Monday Morning Cup of Coffee is a look at the news across the HousingWire weekend news desk, with more coverage to come on bigger issues.
First, a big shout out to the "boots on the ground" at the Mortgage Bankers Association Secondary Market Conference in New York City this week!
HousingWire's digital reporter, Brena Swanson, is there and will be doing her thing for the length of the conference.
Check HousingWire.com for her coverage throughout the week, we guarantee it to be news found nowhere else (probably).
Did anyone go and see Money Monster at the cinema this weekend before heading to MBA?
Here’s what NPR’s Mark Jenkins says about the movie:
The film's villains are not real investment banks but the fictional Ibis Clear Capital and its CEO, Walt Camby (Dominic West). The protagonist stands somewhere between documentary and fantasy: Lee Gates (George Clooney), host of FNN's Money Monster, is a slightly camouflaged version of Jim Cramer, host of CNBC's Mad Money.
The movie is directed by big bank mega-hater Jodie Foster and stars George Clooney and Julia Roberts. That said, did you notice the evil financial corporation at the center of the plot is called, “Ibis Clear Capital?”
Well, the hard-working men and women at the real Clear Capital did and they don’t like the comparison. Not one bit.
Expect the Reno-based Clear Capital to clarify more later today on HousingWire.com, but as one employee put it, the real Clear Capital is “the complete antithesis of a company like what is depicted in the movie.”
No word yet from separate, San Diego-based Ibis Capital, though we can’t imagine they’re any happier.
Mortgage real estate investment trusts are enjoying a three-month run for an obscure, under-followed corner of finance, according to this article by Amey Stone.
In her article in Barrons, she notes the stocks are up 22% since mid-February, “buoyed by stronger credit markets, a Federal Reserve that seems likely to keep rates lower for longer, and a nod from bond king Jeffrey Gundlach of DoubleLine Capital at a recent hedge fund conference.”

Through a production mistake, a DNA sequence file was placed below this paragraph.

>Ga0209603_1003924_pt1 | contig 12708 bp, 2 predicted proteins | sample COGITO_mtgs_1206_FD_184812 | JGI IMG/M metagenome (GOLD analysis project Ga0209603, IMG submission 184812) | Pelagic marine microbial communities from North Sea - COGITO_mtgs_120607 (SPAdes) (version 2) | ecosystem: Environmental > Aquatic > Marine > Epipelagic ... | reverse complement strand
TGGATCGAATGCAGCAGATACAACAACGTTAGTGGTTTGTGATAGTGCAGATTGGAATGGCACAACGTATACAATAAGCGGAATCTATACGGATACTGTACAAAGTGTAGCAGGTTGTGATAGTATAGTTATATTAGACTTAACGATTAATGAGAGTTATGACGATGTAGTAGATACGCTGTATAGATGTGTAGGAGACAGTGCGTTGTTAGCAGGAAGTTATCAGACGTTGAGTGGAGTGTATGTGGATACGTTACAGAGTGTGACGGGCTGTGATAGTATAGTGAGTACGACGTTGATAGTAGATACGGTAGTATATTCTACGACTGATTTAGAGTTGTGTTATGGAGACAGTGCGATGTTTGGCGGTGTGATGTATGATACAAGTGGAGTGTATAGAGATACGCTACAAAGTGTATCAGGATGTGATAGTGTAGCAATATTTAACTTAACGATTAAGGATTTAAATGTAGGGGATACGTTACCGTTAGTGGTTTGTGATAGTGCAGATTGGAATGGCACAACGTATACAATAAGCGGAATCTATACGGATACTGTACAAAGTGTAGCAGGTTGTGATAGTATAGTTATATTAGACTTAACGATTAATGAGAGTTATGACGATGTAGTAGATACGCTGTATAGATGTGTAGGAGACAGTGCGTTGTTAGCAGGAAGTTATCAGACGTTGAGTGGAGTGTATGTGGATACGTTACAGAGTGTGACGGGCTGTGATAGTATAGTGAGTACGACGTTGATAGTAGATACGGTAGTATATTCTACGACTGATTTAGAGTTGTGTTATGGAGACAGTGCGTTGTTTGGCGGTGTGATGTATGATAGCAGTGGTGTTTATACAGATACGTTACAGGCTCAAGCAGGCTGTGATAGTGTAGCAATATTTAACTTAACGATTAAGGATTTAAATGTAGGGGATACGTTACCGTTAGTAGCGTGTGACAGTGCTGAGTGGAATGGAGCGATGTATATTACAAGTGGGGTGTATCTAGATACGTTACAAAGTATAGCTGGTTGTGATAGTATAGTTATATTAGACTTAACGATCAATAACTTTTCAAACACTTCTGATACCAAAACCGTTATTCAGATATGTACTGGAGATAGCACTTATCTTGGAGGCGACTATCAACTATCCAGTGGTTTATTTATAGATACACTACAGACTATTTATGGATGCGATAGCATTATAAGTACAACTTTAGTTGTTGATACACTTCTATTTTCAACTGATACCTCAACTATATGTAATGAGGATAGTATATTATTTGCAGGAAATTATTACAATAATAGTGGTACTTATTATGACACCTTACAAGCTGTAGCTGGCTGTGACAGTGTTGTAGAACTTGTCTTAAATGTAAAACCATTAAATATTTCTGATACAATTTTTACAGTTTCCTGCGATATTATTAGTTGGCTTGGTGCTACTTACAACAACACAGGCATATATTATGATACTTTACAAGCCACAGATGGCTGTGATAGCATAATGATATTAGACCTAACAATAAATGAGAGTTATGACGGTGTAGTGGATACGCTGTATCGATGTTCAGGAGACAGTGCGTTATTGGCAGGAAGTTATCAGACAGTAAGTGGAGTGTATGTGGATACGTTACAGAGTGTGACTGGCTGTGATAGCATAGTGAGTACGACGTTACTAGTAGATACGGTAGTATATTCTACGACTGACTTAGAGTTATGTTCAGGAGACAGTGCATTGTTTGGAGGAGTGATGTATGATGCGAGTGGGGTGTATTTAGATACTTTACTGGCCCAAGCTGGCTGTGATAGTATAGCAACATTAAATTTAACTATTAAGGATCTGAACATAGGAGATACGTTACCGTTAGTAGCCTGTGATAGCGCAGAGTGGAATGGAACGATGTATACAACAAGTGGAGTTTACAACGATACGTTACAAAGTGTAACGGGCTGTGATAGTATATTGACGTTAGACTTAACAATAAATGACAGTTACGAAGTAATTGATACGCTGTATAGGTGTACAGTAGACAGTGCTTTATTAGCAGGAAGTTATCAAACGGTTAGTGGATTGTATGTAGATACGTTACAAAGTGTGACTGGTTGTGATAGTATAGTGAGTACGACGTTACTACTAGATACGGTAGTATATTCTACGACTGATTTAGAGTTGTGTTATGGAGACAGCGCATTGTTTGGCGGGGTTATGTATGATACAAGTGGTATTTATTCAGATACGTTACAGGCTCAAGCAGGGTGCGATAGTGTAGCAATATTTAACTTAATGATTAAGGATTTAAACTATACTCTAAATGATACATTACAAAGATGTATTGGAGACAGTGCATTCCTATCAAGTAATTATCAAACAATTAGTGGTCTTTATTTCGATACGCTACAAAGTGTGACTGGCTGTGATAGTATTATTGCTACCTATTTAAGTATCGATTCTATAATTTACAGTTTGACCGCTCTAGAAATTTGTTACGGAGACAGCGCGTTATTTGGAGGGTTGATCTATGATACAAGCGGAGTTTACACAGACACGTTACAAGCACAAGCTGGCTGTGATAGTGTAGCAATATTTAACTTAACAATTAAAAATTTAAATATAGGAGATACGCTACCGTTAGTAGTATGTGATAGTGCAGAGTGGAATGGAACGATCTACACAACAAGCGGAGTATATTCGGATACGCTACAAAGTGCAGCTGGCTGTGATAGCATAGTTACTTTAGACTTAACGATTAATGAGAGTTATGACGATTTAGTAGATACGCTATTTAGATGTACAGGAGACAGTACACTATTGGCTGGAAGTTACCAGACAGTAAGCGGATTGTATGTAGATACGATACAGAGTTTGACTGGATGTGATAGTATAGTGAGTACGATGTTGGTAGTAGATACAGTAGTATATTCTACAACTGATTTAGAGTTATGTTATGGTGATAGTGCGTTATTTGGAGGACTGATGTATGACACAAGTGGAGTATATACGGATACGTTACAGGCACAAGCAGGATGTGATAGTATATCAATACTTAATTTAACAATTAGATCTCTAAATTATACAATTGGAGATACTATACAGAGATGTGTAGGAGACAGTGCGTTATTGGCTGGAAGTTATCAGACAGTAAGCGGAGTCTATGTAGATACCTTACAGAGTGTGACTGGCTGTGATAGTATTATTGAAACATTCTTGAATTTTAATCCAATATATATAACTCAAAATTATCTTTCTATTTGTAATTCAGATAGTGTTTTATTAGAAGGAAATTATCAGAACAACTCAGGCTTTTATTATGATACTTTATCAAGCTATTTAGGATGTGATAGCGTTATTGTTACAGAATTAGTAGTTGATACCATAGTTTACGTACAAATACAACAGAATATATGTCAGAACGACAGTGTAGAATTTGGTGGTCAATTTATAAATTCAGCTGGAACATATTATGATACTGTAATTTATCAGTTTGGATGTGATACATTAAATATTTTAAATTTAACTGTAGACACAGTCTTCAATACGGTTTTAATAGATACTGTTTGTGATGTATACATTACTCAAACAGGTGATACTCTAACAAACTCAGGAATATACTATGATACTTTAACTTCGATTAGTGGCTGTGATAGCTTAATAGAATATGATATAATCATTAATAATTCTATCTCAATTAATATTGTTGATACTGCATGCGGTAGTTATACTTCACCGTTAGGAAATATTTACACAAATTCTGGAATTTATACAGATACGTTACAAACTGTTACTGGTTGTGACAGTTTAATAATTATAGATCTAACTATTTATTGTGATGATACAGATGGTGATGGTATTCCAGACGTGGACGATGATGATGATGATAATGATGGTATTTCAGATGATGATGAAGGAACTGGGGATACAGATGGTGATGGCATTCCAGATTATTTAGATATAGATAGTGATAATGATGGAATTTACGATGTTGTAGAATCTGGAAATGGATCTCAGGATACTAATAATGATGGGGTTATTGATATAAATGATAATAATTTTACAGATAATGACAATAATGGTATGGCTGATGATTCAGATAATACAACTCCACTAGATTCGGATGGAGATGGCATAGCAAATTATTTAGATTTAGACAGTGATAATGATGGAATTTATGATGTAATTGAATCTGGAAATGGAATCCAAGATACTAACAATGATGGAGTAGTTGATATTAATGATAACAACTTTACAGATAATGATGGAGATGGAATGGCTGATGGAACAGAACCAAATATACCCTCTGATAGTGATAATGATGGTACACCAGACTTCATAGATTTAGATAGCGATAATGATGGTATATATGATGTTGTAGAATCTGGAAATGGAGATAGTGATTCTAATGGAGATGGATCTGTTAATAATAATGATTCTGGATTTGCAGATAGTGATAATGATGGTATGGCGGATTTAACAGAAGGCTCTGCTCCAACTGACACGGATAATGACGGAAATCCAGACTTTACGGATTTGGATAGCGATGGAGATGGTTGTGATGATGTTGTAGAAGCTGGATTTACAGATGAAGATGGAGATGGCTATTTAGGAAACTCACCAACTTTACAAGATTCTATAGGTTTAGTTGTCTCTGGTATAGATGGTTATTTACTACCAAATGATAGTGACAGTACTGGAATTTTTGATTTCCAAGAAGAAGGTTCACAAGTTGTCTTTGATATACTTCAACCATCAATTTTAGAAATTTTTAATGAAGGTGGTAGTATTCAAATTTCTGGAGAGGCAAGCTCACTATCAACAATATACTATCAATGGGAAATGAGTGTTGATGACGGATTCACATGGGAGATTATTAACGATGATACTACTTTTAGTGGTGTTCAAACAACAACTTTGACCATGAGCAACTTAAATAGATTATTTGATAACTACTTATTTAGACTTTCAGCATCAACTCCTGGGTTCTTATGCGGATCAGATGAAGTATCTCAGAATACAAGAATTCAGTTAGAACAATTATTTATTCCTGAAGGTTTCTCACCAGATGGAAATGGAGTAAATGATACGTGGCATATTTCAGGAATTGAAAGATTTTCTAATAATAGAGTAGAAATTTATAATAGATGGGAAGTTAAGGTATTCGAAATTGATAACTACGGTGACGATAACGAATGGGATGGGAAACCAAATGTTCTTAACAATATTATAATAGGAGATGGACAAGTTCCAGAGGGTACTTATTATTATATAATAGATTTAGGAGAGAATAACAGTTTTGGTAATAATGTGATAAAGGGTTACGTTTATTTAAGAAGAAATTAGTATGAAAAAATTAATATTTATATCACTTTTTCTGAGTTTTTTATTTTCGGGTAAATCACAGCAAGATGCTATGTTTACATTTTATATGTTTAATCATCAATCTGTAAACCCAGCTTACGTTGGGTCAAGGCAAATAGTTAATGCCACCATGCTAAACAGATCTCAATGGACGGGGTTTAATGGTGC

But, despite REITS getting their own call out on the S&P 500, the stocks remain 17% below their price level of two years ago and trade near a 15% discount to book value per share; and these REITs boast dividend yields of 12%, on average, writes Stone.
So while some remain a good investment, Stone adds there are risks:
Mortgage REITs make money by borrowing short-term to buy longer-term mortgage-backed securities and, increasingly, other kinds of credit instruments. They are highly levered and get hurt when rates rise (because the value of their holdings falls, while funding costs increase) and also when rates fall (because more mortgages get prepaid, and hedging can backfire). “There are different risks on the asset side, the funding side, and the hedging side,” says Merrill Ross, who covers the sector for Wunderlich Securities.
According to the New York Times Dealbook, the Consumer Financial Protection Bureau recently began an informal inquiry into seller-financing arrangements, which are commonly referred to as contracts for deeds. These loans are for inexpensive homes to people with bad credit.
The bureau assigned two enforcement lawyers to research the seller-financing market and determine whether the terms of some deals violate federal truth-in-lending laws, say Matthew Goldstein and Alexandra Stevenson.
“We support improving awareness of how non-mortgage financing products can create opportunities for consumers who are shut out of the mortgage market,” said Healey.
The Dealbook coverage adds that the New York State Department of Financial Services on Friday subpoenaed four investment firms that either are involved with seller-financed deals or provide financing for such deals, according to a person with direct knowledge of the matter who spoke on the condition of anonymity because the investigation is preliminary.
The Federal Deposit Insurance Corp. closed no banks this weekend.